Incomplete Coursework

University Policy

School of Theology Policy

Students are expected to finish all coursework within the semester of registration. Students in need of an incomplete because of a serious situation beyond their control must fill out a Request for Extension of Coursework and Incomplete Grade petition (signed with the support and approval of the student’s advisor and the professor of the class before submitting it to the Associate Dean for Academic Affairs office). No incomplete grades shall be reported unless the instructor and the student have conferred, the student has presented a compelling reason for why a course cannot be completed on schedule, and the instructor has assigned a date by which all course requirements must be completed. Ordinarily, this extension should be no more than four weeks. A student may seek an additional extension, but instructors are never obligated to grant any extensions, including the first one.

No credit for incomplete courses will be granted unless the work is completed by the assigned date. Students may not carry an incomplete into the next semester without authorization from the Academic Dean and may never carry an incomplete beyond one calendar year of the end of the semester for which the incomplete grade is reported. There can be no extensions to this one-year limit, including leaves of absence.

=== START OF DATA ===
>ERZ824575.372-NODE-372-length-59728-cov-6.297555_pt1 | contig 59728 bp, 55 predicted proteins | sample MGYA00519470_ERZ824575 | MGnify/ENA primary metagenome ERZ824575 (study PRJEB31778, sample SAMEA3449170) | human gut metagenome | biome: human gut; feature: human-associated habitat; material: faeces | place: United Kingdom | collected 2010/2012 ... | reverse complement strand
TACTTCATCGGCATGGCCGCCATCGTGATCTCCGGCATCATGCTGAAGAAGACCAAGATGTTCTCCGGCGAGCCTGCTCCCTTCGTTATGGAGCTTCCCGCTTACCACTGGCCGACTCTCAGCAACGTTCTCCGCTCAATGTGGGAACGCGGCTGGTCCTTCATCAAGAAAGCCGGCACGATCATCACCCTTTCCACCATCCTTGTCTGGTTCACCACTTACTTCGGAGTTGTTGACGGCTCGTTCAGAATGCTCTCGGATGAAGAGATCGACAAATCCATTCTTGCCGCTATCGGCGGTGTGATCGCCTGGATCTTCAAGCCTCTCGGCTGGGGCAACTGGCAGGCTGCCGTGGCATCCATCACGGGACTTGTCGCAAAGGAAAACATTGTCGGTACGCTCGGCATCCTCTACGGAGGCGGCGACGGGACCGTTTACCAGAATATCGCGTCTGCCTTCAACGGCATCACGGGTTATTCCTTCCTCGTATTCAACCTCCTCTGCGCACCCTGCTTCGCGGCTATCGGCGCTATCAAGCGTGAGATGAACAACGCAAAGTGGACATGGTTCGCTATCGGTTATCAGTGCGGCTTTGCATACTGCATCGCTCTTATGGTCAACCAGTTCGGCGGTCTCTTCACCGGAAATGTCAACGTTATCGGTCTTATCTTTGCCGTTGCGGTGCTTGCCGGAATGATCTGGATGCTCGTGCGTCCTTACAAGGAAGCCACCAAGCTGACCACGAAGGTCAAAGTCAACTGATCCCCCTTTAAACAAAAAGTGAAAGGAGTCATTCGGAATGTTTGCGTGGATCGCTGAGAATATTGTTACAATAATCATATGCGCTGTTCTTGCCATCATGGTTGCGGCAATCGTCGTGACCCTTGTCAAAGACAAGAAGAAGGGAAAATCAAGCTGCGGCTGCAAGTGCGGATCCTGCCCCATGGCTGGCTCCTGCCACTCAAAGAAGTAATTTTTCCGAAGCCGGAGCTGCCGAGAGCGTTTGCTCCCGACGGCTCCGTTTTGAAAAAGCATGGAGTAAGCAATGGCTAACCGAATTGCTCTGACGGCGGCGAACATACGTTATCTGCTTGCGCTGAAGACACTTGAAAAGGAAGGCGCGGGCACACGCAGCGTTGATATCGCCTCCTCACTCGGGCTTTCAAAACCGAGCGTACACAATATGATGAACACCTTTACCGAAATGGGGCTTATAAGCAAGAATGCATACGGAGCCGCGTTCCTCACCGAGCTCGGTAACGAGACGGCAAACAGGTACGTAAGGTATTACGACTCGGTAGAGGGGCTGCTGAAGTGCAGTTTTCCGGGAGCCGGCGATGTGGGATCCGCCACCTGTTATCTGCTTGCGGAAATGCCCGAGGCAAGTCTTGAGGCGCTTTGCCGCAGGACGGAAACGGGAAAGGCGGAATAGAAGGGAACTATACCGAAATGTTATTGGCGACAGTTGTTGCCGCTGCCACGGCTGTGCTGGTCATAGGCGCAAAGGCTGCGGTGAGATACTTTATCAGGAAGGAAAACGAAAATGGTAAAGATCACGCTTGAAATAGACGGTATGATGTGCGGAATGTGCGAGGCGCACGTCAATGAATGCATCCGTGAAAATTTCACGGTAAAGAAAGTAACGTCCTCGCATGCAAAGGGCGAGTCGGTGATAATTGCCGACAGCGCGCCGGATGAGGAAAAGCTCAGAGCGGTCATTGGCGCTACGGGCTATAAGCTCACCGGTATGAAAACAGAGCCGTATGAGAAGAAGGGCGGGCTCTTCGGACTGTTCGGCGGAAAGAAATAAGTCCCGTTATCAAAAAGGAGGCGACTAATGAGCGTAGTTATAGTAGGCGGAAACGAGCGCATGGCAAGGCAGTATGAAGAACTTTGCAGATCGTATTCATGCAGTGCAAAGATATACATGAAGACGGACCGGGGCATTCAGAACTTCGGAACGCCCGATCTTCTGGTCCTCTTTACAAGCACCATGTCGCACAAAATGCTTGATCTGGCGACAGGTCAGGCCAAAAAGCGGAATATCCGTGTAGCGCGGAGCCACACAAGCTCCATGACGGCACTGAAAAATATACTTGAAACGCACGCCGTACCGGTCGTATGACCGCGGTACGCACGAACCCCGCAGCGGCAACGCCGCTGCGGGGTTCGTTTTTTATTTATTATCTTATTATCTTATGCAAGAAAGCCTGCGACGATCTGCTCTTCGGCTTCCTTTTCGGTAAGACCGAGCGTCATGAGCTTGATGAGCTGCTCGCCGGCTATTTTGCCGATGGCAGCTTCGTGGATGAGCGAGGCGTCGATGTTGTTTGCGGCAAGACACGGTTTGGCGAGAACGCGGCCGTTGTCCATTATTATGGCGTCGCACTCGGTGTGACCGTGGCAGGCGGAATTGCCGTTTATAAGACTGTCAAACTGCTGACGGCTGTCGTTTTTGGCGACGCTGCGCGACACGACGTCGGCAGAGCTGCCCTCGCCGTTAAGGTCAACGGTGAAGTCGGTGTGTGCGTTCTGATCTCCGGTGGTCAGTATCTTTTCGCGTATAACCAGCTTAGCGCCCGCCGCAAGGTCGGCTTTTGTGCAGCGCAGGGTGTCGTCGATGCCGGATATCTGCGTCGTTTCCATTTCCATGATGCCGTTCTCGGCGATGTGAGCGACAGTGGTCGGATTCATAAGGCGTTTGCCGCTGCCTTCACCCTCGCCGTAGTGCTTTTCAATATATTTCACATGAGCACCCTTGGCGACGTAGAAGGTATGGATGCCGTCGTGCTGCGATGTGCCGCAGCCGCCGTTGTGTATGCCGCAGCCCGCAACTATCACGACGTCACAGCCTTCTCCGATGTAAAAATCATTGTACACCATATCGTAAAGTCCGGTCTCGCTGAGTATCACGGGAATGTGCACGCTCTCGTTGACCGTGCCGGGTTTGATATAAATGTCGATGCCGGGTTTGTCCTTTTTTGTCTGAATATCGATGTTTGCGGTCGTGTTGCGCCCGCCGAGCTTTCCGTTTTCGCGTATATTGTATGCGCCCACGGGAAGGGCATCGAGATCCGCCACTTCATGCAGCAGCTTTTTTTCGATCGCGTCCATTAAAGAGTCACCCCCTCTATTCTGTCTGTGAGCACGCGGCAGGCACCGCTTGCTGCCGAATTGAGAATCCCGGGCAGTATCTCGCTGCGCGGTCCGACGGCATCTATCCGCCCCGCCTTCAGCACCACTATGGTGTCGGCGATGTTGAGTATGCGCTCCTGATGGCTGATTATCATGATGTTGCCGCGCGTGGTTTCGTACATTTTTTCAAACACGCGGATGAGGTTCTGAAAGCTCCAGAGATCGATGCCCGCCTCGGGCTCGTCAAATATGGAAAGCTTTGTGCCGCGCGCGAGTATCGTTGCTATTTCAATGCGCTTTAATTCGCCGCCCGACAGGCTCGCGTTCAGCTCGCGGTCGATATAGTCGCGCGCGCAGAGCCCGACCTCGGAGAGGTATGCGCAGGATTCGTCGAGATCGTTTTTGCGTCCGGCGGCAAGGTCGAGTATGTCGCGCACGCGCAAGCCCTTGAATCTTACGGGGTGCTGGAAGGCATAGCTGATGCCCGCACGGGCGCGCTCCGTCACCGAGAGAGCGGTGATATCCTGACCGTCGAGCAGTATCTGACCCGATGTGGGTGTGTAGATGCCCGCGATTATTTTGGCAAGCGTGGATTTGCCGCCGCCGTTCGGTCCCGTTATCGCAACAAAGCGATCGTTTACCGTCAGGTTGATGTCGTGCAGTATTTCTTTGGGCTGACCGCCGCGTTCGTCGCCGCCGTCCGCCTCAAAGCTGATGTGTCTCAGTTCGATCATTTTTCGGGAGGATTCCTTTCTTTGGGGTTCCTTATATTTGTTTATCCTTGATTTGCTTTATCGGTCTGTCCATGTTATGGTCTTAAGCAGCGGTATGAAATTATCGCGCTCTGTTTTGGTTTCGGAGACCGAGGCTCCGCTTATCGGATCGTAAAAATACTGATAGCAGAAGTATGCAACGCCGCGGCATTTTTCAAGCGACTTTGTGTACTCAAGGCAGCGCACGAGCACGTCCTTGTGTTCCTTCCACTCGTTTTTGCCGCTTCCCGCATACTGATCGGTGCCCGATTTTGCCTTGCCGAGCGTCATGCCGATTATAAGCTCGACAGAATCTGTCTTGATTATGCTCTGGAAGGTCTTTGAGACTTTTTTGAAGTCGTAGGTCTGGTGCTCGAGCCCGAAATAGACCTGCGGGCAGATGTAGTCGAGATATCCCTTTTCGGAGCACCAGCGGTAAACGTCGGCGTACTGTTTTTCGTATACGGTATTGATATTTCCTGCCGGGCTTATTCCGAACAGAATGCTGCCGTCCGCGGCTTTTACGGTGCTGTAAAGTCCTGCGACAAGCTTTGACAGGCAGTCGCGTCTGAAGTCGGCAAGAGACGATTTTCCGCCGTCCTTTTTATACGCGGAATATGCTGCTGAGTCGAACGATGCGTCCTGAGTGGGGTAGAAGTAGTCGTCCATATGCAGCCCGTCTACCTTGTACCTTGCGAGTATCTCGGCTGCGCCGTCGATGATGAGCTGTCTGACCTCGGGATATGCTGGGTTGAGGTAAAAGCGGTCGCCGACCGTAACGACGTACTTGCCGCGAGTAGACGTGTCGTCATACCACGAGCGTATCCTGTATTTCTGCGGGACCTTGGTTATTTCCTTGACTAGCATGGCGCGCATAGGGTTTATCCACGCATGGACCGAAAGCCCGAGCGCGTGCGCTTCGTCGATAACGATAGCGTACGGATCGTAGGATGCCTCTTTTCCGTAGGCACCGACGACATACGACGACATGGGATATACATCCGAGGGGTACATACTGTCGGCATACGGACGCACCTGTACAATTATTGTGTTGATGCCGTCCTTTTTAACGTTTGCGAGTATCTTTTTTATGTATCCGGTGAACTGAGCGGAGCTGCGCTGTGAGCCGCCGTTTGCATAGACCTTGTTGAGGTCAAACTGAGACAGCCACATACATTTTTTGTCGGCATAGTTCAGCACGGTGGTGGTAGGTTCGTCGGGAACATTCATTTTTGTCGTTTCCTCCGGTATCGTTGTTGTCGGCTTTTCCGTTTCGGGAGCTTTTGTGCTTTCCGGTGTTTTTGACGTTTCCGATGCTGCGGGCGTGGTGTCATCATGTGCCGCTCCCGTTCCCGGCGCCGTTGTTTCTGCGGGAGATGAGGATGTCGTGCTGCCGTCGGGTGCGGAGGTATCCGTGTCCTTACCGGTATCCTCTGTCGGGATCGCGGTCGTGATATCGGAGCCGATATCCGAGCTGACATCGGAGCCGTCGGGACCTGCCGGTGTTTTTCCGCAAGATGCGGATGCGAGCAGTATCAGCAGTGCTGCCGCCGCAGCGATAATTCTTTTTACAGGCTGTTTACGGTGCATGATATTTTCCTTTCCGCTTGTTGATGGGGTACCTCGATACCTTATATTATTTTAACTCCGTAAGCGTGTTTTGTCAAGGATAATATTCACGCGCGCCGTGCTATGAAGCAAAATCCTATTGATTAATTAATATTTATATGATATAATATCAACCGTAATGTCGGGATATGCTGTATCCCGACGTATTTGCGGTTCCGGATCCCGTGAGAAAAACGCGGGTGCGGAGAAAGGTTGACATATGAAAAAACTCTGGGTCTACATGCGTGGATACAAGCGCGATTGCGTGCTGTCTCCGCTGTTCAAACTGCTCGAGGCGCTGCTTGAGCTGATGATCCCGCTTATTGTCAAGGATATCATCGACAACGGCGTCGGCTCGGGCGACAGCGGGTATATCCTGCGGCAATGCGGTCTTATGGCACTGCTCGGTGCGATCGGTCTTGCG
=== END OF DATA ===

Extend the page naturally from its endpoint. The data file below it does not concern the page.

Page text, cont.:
Normally, the expected grade for failure to complete all work is an F. The instructor may assign a higher letter grade in consideration of work already completed during the semester, but is under no obligation to do so since the course remains “unfinished” and, in that sense, failed.

Students must turn in final assignments to their professors and to the Office of the Registrar. If the assignments are not received in the Registration & Financial Aid office by the deadline, the grade will be changed from an I grade to an administrative F. The F grade is cause for review by the appropriate School of Theology committee for probation or termination.

Incomplete coursework may have serious implications on financial aid and STH scholarships.